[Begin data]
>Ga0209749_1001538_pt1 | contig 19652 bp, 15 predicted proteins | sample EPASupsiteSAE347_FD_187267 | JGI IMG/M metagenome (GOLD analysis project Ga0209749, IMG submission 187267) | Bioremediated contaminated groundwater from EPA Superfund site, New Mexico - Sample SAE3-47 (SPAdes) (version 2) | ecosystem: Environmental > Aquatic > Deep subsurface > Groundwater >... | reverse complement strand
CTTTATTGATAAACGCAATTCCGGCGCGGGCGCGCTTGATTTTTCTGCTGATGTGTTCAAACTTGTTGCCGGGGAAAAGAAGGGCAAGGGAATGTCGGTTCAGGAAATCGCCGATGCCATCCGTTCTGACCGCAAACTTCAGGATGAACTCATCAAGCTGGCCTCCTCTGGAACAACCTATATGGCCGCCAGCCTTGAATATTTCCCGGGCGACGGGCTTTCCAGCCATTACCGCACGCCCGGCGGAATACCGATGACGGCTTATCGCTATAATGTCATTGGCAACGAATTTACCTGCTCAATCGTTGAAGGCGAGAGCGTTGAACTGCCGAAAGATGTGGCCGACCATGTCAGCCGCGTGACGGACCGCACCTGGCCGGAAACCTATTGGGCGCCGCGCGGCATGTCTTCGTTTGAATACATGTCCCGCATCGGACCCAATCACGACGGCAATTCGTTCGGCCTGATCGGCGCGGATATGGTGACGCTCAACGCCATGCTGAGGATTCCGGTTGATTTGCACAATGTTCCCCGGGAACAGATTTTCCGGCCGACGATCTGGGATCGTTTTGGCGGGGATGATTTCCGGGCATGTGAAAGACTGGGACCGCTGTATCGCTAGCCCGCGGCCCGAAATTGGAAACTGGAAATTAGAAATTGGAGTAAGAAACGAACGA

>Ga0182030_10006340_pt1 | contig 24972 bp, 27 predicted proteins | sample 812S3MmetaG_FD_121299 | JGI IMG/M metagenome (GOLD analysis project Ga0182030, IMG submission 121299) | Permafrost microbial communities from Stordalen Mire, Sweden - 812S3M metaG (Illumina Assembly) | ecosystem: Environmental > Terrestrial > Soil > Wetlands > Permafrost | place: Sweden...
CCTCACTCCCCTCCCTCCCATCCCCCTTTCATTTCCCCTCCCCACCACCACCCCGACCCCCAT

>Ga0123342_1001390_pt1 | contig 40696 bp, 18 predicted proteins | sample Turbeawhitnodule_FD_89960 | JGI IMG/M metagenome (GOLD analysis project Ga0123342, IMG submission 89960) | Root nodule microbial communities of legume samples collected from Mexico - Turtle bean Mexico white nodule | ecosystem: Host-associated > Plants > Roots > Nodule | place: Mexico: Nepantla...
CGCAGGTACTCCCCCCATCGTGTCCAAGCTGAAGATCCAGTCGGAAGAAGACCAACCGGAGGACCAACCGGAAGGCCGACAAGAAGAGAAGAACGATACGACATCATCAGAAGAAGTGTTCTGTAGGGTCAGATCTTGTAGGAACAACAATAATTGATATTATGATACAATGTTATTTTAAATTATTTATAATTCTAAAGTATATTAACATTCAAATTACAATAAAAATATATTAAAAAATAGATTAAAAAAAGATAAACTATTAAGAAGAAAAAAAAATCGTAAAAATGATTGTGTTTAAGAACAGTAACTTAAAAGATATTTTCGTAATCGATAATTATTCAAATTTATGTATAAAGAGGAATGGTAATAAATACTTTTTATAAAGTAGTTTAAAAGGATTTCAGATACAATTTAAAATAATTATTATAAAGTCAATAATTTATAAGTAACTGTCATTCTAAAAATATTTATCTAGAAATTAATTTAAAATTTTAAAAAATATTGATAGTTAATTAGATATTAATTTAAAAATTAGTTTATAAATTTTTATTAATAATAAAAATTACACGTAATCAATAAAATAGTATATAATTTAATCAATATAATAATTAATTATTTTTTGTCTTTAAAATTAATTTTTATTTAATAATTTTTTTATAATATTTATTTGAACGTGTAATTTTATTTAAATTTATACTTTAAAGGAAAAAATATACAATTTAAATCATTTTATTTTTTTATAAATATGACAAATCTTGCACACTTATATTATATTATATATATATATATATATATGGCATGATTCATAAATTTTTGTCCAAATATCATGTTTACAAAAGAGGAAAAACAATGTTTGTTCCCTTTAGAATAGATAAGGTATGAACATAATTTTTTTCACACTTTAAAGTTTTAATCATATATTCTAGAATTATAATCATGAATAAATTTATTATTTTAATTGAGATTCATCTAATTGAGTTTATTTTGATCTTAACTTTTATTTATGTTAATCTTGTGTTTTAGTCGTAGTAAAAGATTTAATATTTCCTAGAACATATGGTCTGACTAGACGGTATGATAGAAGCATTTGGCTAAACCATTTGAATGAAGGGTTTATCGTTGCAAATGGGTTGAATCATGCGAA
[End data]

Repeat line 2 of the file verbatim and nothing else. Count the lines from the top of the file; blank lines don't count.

CTTTATTGATAAACGCAATTCCGGCGCGGGCGCGCTTGATTTTTCTGCTGATGTGTTCAAACTTGTTGCCGGGGAAAAGAAGGGCAAGGGAATGTCGGTTCAGGAAATCGCCGATGCCATCCGTTCTGACCGCAAACTTCAGGATGAACTCATCAAGCTGGCCTCCTCTGGAACAACCTATATGGCCGCCAGCCTTGAATATTTCCCGGGCGACGGGCTTTCCAGCCATTACCGCACGCCCGGCGGAATACCGATGACGGCTTATCGCTATAATGTCATTGGCAACGAATTTACCTGCTCAATCGTTGAAGGCGAGAGCGTTGAACTGCCGAAAGATGTGGCCGACCATGTCAGCCGCGTGACGGACCGCACCTGGCCGGAAACCTATTGGGCGCCGCGCGGCATGTCTTCGTTTGAATACATGTCCCGCATCGGACCCAATCACGACGGCAATTCGTTCGGCCTGATCGGCGCGGATATGGTGACGCTCAACGCCATGCTGAGGATTCCGGTTGATTTGCACAATGTTCCCCGGGAACAGATTTTCCGGCCGACGATCTGGGATCGTTTTGGCGGGGATGATTTCCGGGCATGTGAAAGACTGGGACCGCTGTATCGCTAGCCCGCGGCCCGAAATTGGAAACTGGAAATTAGAAATTGGAGTAAGAAACGAACGA